Programming Parallel Computers

Chapter 2: Case study

Version 4: Assembly code [advanced]

Let us first check that the compiler indeed did what we wanted. Our plan was that we would read 3 + 3 vectors, do 3 × 3 pairwise vector additions, and then update 3 × 3 minimums. This is exactly what the compiler gave us:

           leaq       (%rax,%rdi), %rcx
           vmovaps    (%rax), %ymm2
           addq       $32, %rax
           vmovaps    (%rdx), %ymm3
           vmovaps    (%rcx,%r9), %ymm1
           vmovaps    (%rcx,%rsi), %ymm0
           leaq       (%rdx,%r10), %rcx
           addq       $32, %rdx
           cmpq       %r8, %rax
           vmovaps    (%rcx,%rbx), %ymm14
           vmovaps    (%rcx,%r11), %ymm13
           vaddps     %ymm14, %ymm2, %ymm15
           vminps     %ymm15, %ymm12, %ymm12
           vaddps     %ymm14, %ymm1, %ymm15
           vaddps     %ymm14, %ymm0, %ymm14
           vminps     %ymm15, %ymm11, %ymm11
           vminps     %ymm14, %ymm10, %ymm10
           vaddps     %ymm3, %ymm2, %ymm14
           vaddps     %ymm13, %ymm2, %ymm2
           vminps     %ymm14, %ymm9, %ymm9
           vaddps     %ymm3, %ymm1, %ymm14
           vaddps     %ymm3, %ymm0, %ymm3
           vaddps     %ymm13, %ymm1, %ymm1
           vaddps     %ymm13, %ymm0, %ymm0
           vminps     %ymm14, %ymm8, %ymm8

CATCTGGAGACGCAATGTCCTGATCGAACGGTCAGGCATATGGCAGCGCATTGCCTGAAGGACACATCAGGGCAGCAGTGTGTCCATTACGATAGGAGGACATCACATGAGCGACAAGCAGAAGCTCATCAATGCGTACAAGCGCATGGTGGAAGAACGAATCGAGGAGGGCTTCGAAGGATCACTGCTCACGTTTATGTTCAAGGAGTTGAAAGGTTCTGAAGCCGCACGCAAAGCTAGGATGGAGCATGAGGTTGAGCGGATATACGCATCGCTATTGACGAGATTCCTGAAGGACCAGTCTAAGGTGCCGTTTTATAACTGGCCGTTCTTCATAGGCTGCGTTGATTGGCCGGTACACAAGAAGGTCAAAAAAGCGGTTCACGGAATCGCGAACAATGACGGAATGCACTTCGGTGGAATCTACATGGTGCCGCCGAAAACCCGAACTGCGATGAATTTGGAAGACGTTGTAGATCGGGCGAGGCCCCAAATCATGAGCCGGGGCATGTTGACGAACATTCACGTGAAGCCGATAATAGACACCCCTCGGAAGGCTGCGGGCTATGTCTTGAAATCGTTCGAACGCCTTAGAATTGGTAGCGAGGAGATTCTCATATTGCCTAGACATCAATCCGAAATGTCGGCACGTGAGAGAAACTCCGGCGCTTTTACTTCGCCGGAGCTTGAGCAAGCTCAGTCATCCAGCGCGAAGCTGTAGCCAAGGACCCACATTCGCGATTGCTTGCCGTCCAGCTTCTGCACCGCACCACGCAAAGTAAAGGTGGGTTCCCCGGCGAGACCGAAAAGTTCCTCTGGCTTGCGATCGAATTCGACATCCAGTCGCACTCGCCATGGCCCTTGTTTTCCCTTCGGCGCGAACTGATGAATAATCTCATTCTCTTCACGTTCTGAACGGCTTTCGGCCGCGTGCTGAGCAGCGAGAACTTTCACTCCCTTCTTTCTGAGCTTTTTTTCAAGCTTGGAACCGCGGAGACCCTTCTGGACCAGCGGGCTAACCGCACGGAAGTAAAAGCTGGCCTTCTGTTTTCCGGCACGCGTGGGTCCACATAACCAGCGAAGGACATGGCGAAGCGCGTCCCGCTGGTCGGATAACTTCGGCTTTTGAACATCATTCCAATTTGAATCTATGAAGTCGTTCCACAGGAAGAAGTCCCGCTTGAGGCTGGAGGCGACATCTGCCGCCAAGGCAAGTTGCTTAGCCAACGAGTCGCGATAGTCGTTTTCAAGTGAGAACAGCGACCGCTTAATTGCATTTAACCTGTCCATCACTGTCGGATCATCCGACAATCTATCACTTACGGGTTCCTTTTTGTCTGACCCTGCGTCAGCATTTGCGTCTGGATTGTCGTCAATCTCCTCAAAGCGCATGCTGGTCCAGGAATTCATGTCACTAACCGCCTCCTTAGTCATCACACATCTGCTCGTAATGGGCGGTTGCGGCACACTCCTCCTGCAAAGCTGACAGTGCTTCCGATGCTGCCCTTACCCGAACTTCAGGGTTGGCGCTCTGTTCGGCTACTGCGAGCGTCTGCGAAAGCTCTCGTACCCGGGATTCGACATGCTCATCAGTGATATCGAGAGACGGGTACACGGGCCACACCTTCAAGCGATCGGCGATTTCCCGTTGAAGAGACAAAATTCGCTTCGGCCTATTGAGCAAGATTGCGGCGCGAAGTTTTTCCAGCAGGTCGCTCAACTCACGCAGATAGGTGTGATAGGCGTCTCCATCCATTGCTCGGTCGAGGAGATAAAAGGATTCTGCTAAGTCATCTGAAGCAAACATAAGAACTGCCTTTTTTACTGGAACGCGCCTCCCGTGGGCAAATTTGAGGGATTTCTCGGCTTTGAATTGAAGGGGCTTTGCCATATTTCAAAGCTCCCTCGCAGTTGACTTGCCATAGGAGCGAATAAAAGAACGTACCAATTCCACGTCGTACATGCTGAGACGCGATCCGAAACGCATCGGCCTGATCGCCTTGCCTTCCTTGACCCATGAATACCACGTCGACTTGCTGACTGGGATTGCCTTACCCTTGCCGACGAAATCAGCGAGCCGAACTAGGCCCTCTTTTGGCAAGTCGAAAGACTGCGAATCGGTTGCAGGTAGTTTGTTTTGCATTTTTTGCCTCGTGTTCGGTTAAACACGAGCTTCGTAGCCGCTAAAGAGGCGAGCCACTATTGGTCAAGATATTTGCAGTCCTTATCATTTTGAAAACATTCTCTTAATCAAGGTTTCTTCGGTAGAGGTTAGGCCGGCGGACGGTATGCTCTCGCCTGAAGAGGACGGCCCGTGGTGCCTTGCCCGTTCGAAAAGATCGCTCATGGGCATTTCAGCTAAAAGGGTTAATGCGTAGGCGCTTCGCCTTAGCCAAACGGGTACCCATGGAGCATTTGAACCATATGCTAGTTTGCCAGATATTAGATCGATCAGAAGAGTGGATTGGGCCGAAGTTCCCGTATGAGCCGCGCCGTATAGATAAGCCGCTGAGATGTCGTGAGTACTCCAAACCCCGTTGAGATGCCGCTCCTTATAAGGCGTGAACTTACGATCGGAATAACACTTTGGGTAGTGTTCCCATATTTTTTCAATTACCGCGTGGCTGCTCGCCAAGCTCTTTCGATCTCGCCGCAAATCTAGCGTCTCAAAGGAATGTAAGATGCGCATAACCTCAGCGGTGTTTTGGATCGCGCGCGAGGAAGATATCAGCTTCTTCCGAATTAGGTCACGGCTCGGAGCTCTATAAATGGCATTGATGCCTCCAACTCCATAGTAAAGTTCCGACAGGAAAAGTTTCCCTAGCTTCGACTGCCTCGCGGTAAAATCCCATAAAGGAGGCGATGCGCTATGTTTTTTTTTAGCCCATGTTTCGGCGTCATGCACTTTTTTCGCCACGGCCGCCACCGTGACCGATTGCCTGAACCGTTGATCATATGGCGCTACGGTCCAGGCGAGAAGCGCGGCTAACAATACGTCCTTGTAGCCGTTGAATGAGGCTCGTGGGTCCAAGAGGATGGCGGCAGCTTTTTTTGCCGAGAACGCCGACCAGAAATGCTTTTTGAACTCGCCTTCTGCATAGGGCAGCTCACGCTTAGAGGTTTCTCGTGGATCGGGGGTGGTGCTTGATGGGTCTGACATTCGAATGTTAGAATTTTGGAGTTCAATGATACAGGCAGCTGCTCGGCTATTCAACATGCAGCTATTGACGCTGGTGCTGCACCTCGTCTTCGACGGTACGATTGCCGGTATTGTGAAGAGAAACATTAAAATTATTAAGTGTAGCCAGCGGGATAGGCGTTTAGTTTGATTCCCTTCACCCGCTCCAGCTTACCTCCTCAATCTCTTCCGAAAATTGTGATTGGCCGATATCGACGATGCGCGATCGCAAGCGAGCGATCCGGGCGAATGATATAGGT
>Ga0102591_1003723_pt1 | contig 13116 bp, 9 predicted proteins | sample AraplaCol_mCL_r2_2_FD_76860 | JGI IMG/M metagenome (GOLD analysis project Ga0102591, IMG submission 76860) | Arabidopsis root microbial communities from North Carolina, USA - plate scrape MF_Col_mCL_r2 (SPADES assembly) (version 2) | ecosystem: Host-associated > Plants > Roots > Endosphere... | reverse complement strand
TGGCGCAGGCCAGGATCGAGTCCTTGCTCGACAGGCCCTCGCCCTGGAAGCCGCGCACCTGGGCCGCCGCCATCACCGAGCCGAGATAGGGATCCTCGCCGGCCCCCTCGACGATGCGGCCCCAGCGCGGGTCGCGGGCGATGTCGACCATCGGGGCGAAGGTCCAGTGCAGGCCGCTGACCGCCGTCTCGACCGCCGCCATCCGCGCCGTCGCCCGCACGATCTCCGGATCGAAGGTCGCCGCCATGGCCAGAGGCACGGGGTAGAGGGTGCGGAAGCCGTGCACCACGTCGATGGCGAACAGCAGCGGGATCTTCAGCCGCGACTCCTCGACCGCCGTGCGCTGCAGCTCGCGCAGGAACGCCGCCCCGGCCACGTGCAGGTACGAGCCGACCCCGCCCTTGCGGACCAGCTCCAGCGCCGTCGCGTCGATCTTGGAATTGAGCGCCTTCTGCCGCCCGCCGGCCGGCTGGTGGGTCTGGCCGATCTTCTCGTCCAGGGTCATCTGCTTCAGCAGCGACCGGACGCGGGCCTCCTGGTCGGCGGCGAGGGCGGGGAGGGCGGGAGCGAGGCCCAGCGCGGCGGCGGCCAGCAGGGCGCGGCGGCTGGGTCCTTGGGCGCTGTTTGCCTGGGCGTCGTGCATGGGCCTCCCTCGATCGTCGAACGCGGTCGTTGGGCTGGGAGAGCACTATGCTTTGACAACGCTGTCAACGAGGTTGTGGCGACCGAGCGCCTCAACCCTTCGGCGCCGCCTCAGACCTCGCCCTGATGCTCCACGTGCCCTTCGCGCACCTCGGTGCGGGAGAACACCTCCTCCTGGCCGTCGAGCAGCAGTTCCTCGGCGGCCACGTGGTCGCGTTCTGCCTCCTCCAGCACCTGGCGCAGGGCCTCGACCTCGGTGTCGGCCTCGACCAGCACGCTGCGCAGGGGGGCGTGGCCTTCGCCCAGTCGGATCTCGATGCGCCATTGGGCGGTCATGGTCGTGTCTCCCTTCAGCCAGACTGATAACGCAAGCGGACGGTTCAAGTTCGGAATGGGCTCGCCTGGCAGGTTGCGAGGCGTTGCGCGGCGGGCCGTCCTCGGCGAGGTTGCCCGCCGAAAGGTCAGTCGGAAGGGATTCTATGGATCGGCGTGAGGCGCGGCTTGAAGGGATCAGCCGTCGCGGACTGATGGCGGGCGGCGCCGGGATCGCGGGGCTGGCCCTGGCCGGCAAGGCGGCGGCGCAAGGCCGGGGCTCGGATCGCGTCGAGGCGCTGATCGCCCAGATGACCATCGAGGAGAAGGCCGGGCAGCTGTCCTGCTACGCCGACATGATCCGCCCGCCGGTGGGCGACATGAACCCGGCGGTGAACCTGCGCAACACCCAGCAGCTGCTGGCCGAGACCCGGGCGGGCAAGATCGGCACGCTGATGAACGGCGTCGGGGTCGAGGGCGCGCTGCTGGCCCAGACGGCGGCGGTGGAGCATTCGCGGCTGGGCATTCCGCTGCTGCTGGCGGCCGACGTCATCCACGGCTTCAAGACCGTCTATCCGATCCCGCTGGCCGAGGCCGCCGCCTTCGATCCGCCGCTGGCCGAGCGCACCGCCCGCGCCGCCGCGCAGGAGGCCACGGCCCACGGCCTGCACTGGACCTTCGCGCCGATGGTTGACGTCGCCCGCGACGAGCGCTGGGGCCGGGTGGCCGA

vminps     %ymm3, %ymm7, %ymm7
           vminps     %ymm2, %ymm6, %ymm6
           vminps     %ymm1, %ymm5, %ymm5
           vminps     %ymm0, %ymm4, %ymm4
           jne        LOOP

We can count 6 vector reads from the memory (vmovaps), 9 vector additions (vaddps), and 9 vector minimums (vminps). All intermediate results are kept in the vector registers (%ymm). The only memory accesses in the innermost loop are reads.

It is also good to note that this code is using as many as 16 vector registers:

There is a little bit of room for saving some registers, but no matter what we do, we will need at least 9 registers for the minimums that we accumulate, plus some number of registers for the values that we read and want to keep around for reuse.

The CPU that we use has only got 16 vector registers. Hence in a sense the scheme that we used cannot be improved much further. If we tried to calculate a 4 × 4 block of the results by scanning 4 rows and 4 columns, we would run out of registers.

The compiler would of course still compile the program, and it would work correctly. However, the performance would not be great; some of the intermediate results would have to be kept in local variables, and there we would have additional memory reads and writes in the innermost loop, which would hurt the overall performance.

Please try it out and see what happens! Try to extend the block size to e.g. 4 × 4, benchmark, and look at the assembly code! And if 4 × 4 is indeed too much, could we find a way to calculate a 3 × 4 block efficiently?